Jump to Main Content
Acute Toxicity of Chloride, Potassium, Nickel, and Zinc to Federally Threatened and Petitioned Mollusk Species
- Gibson, Kesley J., Miller, Jonathan M., Johnson, Paul D., Stewart, Paul M.
- Southeastern naturalist 2018 v.17 no.2 pp. 239-256
- United States Environmental Protection Agency, acute toxicity, basins, chlorides, freshwater molluscs, indigenous species, median effective concentration, nickel, potassium, water quality criteria, watersheds, zinc, Alabama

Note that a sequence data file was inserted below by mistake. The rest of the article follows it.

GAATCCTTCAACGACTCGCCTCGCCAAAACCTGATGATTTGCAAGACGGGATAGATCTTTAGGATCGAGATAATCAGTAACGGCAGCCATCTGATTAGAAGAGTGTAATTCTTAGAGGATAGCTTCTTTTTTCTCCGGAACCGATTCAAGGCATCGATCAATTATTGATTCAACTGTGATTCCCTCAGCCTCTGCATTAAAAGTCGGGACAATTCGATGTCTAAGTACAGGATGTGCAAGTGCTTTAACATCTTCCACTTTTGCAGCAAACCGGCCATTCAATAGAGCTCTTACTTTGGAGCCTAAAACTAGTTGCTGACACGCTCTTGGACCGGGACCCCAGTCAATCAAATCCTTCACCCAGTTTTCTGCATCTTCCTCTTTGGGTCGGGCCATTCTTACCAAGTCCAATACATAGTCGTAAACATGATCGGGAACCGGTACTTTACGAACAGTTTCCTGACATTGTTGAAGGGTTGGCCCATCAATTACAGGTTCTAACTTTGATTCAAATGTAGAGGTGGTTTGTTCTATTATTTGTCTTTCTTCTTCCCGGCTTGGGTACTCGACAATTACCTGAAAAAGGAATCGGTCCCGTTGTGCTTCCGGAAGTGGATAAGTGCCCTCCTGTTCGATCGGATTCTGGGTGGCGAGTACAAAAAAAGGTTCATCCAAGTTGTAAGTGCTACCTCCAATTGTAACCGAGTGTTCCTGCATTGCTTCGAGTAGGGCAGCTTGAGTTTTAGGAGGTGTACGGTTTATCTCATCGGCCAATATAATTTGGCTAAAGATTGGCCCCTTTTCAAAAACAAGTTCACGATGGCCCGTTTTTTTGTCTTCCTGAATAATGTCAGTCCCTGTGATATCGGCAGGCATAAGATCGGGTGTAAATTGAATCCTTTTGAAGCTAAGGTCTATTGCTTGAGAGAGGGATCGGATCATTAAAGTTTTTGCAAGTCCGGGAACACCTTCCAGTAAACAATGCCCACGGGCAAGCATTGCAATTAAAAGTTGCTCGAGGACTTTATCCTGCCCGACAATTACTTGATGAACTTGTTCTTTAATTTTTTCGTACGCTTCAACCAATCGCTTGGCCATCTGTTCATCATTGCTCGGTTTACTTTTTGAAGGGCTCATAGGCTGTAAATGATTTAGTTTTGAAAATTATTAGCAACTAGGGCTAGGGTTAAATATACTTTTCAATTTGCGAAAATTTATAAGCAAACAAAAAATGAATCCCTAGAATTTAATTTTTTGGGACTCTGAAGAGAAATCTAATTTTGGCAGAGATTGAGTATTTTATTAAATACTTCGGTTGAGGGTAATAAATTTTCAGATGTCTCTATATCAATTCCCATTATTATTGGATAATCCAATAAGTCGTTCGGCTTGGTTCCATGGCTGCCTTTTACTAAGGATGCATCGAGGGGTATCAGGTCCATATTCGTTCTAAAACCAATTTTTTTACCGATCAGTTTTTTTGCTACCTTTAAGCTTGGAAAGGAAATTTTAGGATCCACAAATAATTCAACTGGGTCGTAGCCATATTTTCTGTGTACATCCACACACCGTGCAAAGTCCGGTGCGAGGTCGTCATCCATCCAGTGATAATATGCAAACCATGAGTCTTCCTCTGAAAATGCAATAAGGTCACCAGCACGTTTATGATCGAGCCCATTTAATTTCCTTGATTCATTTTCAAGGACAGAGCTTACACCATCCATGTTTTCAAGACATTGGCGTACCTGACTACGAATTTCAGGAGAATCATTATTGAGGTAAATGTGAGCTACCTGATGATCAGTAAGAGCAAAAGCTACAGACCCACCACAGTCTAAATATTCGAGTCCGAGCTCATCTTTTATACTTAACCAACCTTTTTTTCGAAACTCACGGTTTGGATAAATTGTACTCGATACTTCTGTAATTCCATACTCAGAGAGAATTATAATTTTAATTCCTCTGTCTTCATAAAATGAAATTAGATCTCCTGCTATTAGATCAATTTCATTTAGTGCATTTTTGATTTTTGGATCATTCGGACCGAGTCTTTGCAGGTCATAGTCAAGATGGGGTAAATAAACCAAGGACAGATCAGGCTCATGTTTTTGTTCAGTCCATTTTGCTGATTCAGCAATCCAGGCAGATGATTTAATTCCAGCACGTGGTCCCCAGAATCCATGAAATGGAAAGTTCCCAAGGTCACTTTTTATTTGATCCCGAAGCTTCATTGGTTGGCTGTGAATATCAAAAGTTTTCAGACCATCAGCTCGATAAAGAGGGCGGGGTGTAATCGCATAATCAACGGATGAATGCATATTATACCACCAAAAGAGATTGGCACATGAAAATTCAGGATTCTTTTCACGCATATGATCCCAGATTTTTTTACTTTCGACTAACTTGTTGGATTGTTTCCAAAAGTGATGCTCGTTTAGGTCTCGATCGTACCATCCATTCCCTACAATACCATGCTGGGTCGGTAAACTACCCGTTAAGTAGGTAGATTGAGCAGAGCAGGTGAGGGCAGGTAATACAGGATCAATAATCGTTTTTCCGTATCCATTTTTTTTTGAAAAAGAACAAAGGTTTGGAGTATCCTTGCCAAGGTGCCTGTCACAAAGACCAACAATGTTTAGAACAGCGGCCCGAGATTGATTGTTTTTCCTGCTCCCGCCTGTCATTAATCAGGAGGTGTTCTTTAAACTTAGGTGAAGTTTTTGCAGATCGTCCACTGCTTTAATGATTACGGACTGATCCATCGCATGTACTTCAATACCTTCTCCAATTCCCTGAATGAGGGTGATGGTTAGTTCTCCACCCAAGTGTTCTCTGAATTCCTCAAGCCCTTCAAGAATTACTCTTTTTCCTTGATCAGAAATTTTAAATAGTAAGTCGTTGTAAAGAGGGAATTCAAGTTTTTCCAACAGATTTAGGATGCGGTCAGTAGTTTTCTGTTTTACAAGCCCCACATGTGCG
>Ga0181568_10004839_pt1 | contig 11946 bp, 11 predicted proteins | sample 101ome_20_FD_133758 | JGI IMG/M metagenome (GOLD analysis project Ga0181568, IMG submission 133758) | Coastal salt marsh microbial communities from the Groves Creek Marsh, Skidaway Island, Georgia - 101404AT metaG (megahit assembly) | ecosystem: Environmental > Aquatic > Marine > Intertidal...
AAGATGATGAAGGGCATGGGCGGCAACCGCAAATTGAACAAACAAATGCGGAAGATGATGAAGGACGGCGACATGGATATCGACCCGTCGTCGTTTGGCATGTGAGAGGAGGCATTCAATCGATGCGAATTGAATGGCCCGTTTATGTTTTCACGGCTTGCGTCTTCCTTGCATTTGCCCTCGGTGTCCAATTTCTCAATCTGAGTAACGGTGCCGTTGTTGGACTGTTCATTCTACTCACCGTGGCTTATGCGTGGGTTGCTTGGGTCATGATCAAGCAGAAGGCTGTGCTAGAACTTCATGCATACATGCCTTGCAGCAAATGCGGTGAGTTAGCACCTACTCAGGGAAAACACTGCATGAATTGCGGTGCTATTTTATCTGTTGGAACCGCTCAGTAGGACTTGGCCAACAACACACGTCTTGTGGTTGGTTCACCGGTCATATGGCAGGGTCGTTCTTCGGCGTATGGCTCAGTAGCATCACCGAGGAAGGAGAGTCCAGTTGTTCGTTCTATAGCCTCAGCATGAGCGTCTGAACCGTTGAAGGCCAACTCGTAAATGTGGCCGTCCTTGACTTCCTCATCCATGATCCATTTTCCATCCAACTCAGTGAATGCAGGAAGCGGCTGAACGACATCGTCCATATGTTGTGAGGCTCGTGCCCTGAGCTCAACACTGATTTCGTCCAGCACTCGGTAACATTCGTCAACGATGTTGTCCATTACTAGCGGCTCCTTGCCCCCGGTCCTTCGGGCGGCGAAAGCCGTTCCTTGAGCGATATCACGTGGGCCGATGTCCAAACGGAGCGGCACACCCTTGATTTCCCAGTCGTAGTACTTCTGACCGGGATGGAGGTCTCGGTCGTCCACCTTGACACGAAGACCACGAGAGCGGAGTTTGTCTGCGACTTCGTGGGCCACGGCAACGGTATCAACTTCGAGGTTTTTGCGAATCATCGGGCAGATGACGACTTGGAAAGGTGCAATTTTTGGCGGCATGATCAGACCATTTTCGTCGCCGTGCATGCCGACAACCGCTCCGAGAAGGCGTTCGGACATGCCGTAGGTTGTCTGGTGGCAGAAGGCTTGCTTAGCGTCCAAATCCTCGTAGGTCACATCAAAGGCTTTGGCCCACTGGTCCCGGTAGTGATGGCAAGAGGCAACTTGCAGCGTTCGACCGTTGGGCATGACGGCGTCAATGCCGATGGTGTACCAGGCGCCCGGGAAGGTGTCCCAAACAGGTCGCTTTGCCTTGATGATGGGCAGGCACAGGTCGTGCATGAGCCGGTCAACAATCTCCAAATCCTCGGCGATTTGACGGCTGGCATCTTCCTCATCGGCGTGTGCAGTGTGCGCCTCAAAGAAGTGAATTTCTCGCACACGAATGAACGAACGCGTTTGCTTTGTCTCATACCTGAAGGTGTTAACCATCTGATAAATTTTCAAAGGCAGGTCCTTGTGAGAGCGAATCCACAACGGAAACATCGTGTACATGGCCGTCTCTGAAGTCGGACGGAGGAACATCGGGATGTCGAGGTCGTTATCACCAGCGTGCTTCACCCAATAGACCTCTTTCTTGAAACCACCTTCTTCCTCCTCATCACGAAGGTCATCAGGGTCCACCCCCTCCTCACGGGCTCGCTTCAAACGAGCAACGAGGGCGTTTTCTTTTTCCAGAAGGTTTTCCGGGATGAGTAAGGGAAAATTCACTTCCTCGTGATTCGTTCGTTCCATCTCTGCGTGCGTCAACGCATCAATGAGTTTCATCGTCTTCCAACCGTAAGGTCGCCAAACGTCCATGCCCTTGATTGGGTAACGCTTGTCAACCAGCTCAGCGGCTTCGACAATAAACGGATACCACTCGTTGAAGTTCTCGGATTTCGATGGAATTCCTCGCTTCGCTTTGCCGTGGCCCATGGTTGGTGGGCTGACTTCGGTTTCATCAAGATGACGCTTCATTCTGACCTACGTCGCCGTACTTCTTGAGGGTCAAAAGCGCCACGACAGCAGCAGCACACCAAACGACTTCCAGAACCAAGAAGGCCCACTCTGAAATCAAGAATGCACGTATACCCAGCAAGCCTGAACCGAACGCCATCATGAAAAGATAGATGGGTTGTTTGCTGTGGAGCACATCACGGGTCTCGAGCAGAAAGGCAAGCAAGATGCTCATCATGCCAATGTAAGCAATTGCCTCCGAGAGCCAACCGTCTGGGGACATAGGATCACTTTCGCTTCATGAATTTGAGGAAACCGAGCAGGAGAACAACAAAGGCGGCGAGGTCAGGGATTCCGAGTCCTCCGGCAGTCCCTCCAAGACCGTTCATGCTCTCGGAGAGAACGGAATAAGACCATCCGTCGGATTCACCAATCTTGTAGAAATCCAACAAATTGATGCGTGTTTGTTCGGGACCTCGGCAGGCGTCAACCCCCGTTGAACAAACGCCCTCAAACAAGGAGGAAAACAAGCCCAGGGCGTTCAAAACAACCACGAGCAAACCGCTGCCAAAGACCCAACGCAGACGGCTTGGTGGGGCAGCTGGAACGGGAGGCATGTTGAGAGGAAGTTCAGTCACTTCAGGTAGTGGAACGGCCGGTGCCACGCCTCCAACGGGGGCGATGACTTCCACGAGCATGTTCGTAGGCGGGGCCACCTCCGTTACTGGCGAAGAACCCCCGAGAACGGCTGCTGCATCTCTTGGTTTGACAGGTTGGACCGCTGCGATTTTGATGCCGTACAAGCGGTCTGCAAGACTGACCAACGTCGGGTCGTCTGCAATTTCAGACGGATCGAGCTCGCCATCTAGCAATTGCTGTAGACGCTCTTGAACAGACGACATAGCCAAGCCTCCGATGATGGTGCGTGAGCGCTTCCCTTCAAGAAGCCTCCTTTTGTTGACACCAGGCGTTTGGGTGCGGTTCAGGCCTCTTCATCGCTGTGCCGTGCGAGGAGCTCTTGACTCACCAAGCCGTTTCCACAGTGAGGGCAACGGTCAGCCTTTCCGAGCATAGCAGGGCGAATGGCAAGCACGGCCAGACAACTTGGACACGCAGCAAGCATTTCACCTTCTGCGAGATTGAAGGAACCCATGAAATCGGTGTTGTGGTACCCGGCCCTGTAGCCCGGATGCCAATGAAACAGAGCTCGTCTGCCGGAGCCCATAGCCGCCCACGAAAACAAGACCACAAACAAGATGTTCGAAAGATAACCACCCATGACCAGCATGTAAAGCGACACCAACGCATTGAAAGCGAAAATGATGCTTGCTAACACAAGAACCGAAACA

- Loss of freshwater mollusk populations nationally has prompted the use of these species in establishing USEPA water quality criteria (WQC). The objectives of this study were to determine the sensitivity (EC₅₀) of 5 at-risk mollusk species endemic to the Mobile River Basin to chloride, potassium, nickel, and zinc. Villosa nebulosa (Alabama Rainbow) was the only species evaluated in the study with an EC₅₀ value included under current WQC for chloride and nickel. All species in the current study were more sensitive to potassium than other mollusk species previously tested, although there is currently no established WQC for that contaminant. For zinc, all species but Leptoxis ampla (Round Rocksnail) had EC₅₀ values included under existing criteria. Results suggest current WQC may be insufficient for basins containing localized endemic species in a relatively small geographical space, such as the Mobile River Basin. We urge broader testing of highly regionalized aquatic species to aid in establishing national WQC.